Eco Driving Tips

 
Do Your Part to Help Reduce Greenhouse Gas Emissions  

In Summary:  Although driving a fuel-efficient vehicle can be one way to reduce fuel consumption and emissions, how you drive can be just as important as what you drive. These simple tips from carbonfund.org will help you save money on fuel, and reduce your overall environmental impact.

 

Avoid quick starts and aggressive driving:
Flooring the gas pedal produces high pollution rates and wastes gas. One second of high-powered driving can produce nearly the same volume of carbon monoxide emissions as a half hour of normal driving, according to the American Council for an Energy-Efficient Economy.

Stick to the speed limit:
Driving 65 mph instead of 75 mph will improve your fuel economy by about 10 percent and will decrease tailpipe pollution in many vehicles. A leading consumer magazine found that slowing down from 75 mph to 65 mph resulted in a five-mile-per-gallon performance increase, and slowing down from 75 mph to 55 mph saved 10 miles per gallon.

Avoid hard breaking:
Especially in traffic, try to anticipate stops rather than breaking hard. This will prevent increased pollution, wasted gas and wear on your breaks.

Use an electronic toll collection system: 
Budget e-TollTM avoids cash payment lines at toll booths. Studies have found that paying tolls electronically reduces hydrocarbons and carbon monoxide emissions by 40-63% and reduces emissions by 16%.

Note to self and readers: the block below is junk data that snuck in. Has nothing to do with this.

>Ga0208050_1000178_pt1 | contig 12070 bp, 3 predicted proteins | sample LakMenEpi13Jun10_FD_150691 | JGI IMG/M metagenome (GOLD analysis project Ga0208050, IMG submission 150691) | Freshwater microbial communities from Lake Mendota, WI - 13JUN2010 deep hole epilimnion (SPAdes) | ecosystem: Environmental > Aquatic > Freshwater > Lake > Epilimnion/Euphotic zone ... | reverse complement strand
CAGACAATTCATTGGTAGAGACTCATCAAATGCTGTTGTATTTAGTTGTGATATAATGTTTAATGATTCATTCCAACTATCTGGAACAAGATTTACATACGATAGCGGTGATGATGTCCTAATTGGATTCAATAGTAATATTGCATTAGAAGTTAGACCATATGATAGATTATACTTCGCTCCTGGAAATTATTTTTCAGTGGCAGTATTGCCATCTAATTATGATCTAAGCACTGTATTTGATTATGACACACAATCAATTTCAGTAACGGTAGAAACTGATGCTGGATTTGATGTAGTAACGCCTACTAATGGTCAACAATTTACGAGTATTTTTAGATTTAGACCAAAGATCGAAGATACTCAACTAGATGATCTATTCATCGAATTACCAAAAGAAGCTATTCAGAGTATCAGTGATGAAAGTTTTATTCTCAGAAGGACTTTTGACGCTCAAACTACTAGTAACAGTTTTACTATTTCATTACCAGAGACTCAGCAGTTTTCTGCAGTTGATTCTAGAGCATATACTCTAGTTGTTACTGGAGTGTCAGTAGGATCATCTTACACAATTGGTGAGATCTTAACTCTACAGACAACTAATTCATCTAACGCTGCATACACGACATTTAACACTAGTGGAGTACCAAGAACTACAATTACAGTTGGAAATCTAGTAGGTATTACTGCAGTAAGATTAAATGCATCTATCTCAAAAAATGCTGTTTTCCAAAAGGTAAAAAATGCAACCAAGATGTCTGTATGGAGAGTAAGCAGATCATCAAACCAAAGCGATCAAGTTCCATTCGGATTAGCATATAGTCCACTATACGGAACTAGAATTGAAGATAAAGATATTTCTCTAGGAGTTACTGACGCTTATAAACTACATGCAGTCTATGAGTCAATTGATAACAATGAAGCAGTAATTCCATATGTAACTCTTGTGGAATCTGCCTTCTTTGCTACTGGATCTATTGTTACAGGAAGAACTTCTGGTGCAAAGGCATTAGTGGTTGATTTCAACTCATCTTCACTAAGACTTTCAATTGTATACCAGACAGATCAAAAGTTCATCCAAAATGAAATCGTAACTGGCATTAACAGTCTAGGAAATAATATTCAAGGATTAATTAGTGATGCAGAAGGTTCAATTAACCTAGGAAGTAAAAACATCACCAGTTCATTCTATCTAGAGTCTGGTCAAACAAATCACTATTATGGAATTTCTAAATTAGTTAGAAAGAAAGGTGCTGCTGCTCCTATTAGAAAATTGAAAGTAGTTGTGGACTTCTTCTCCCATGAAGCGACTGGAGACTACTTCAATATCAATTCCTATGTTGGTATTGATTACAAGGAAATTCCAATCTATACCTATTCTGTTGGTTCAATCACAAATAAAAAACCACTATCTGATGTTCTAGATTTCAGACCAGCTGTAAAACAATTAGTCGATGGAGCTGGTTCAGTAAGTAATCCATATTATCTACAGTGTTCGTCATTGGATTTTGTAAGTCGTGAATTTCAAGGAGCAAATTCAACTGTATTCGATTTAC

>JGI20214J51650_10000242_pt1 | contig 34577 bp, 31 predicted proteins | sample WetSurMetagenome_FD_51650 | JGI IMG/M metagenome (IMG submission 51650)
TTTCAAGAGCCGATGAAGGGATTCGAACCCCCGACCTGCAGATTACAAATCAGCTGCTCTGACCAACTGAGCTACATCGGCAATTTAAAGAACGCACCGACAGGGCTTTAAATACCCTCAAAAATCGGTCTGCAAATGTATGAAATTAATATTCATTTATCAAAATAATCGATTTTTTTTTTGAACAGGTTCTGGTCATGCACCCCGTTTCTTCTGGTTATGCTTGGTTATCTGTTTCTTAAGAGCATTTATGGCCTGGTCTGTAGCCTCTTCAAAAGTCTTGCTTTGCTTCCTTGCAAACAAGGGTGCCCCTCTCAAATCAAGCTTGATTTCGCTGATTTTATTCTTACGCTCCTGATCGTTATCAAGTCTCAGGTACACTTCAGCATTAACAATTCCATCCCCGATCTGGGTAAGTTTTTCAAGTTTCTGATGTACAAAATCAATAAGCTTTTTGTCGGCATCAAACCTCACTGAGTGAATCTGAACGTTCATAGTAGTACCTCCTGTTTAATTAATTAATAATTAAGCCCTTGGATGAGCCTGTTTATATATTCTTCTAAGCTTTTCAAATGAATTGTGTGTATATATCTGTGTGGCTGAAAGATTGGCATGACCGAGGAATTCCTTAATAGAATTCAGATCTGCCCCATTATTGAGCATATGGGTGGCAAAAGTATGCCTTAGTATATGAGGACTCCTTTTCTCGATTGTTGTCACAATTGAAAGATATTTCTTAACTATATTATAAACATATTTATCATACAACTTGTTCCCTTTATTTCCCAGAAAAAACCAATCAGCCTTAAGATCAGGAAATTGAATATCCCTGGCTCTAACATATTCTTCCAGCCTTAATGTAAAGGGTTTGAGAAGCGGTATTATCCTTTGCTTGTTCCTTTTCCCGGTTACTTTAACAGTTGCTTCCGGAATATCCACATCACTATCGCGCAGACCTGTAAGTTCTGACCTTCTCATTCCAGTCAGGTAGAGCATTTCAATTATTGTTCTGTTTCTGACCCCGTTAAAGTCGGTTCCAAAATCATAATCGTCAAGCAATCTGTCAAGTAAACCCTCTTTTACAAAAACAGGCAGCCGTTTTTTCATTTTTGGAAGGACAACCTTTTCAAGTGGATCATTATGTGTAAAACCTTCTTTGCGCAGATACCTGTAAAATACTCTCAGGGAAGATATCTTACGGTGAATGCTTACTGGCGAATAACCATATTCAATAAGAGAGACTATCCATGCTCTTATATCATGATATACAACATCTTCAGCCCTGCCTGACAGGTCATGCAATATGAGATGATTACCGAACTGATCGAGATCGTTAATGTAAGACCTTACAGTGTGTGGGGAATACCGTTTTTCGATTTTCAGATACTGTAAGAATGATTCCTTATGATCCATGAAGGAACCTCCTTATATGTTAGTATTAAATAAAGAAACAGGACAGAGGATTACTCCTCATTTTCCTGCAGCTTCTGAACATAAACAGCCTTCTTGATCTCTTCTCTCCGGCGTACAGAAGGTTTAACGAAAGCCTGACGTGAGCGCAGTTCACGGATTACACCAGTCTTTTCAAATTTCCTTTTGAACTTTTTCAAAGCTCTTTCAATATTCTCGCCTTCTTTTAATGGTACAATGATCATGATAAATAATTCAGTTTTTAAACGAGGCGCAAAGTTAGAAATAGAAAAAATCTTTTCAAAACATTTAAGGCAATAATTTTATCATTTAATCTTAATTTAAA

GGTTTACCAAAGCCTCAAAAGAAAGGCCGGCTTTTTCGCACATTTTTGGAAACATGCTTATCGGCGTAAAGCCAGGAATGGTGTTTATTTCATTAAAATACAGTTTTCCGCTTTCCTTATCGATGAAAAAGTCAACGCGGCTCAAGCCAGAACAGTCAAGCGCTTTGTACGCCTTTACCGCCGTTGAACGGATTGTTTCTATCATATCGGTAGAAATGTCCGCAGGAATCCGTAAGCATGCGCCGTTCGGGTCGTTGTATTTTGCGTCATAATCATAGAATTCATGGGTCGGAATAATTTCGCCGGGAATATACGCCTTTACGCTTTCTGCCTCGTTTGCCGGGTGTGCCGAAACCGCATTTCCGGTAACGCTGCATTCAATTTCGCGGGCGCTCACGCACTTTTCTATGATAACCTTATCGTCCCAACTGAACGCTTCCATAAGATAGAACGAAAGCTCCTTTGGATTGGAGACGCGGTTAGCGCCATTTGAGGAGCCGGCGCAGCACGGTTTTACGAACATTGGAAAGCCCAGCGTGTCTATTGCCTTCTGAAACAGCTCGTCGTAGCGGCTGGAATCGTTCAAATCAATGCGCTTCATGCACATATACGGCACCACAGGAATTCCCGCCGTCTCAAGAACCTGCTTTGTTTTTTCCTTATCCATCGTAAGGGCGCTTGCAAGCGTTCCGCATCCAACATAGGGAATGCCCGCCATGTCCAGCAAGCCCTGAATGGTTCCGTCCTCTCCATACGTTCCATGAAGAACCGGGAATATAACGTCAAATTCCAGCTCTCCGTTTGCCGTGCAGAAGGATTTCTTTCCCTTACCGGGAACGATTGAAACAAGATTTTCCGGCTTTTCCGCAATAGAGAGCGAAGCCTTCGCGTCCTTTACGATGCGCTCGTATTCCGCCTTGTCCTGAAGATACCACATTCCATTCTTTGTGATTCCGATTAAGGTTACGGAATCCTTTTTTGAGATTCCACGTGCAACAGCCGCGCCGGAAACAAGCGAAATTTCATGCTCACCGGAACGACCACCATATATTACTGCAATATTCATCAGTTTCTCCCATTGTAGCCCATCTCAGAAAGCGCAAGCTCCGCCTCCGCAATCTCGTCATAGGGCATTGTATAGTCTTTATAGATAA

Try to avoid rush hour:
Stop-and-go driving burns gas and increases emissions of smog-forming pollutants. Plan your schedule to avoid driving during peak traffic times.

Always use a GPS navigation system:
Some systems, such as where2® GPS navigation from Budget, provide real-time traffic alerts which help avoid traffic jams and road construction, and eliminates the extra driving that results when renters get lost. Anything that reduces unnecessary driving time reduces emissions — and saves you money on gas.

Open your windows before turning on the air conditioner:
Removing the hot air before turning on the air conditioning will reduce fuel consumption and nitrogen oxide emissions in some vehicles.

Don't warm up your car:
Newer cars have been designed to operate effectively soon after start-up, even in cold weather.

Use cruise control:
Cruise control will help you maintain a steady, constant speed, which will reduce the need for acceleration and braking. Edmunds.com, a respected resource for automotive information, conducted a study which concluded that using cruise control reduced fuel consumption by 7%.

Try not to idle for more than one minute:
Idling your engine generates more pollution than driving, and it wastes fuel.


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